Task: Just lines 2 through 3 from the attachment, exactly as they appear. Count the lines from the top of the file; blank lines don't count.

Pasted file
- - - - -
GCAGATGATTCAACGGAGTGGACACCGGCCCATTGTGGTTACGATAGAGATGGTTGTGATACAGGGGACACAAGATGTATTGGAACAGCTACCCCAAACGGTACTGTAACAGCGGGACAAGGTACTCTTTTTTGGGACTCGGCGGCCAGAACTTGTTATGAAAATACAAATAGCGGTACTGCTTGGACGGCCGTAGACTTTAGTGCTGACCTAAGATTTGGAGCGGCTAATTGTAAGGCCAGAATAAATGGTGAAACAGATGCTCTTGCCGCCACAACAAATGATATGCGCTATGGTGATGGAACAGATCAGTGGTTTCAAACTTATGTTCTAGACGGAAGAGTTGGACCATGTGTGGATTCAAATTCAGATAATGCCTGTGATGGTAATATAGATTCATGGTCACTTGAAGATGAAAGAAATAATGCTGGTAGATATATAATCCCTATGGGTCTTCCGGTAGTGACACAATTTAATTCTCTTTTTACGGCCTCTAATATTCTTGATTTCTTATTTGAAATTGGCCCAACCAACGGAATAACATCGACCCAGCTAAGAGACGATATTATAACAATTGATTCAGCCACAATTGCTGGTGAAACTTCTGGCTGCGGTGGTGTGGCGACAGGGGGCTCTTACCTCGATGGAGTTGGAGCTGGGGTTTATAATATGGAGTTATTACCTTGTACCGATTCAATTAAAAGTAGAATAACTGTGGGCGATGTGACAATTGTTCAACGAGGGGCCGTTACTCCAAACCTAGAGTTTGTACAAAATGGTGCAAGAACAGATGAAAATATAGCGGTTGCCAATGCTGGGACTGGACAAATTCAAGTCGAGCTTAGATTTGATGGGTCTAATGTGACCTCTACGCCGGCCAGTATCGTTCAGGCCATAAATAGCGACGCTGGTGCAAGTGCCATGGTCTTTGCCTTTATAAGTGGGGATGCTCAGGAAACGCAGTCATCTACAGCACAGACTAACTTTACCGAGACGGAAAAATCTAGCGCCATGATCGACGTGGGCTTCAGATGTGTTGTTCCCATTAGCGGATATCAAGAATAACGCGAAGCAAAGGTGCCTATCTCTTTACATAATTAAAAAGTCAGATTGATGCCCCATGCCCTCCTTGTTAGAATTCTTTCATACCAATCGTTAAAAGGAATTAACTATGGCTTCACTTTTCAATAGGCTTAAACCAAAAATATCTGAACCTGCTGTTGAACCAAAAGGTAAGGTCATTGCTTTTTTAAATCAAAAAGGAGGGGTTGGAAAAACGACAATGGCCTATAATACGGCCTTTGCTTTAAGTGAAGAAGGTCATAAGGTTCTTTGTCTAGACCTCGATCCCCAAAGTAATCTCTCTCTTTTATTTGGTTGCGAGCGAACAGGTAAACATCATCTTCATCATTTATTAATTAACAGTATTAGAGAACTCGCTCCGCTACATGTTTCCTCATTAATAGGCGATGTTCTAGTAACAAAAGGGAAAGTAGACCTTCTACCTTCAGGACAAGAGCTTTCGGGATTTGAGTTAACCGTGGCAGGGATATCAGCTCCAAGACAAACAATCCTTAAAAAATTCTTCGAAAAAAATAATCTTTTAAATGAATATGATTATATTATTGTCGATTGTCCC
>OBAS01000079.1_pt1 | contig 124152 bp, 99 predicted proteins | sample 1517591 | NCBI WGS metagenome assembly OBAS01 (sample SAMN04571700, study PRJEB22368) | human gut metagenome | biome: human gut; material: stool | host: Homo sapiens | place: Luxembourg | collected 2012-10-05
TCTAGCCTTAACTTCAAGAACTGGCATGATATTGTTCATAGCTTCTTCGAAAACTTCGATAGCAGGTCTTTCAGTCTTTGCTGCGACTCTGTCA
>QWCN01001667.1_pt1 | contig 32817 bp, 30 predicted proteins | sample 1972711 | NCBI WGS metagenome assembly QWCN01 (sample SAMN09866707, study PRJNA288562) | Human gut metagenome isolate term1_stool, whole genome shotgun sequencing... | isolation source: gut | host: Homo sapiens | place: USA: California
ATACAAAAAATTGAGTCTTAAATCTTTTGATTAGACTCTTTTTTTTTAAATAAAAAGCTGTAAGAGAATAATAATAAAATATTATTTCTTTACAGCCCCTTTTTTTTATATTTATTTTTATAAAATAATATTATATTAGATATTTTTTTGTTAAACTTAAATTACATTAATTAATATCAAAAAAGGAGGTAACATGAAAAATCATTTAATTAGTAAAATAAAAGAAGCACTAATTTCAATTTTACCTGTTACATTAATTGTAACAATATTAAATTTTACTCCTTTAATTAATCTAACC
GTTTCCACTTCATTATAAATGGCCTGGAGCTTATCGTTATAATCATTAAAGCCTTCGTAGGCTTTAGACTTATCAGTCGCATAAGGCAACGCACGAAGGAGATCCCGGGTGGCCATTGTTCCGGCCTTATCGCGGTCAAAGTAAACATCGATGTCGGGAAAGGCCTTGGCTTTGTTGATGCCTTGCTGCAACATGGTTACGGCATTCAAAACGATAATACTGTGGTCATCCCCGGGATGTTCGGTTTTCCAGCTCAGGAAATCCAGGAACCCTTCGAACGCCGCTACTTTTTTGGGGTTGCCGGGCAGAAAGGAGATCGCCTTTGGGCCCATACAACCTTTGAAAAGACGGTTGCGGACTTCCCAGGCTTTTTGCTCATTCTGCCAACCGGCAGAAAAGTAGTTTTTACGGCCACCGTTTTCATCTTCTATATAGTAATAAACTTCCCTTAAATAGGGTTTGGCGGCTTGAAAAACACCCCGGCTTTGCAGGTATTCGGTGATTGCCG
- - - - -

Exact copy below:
>OBAS01000079.1_pt1 | contig 124152 bp, 99 predicted proteins | sample 1517591 | NCBI WGS metagenome assembly OBAS01 (sample SAMN04571700, study PRJEB22368) | human gut metagenome | biome: human gut; material: stool | host: Homo sapiens | place: Luxembourg | collected 2012-10-05
TCTAGCCTTAACTTCAAGAACTGGCATGATATTGTTCATAGCTTCTTCGAAAACTTCGATAGCAGGTCTTTCAGTCTTTGCTGCGACTCTGTCA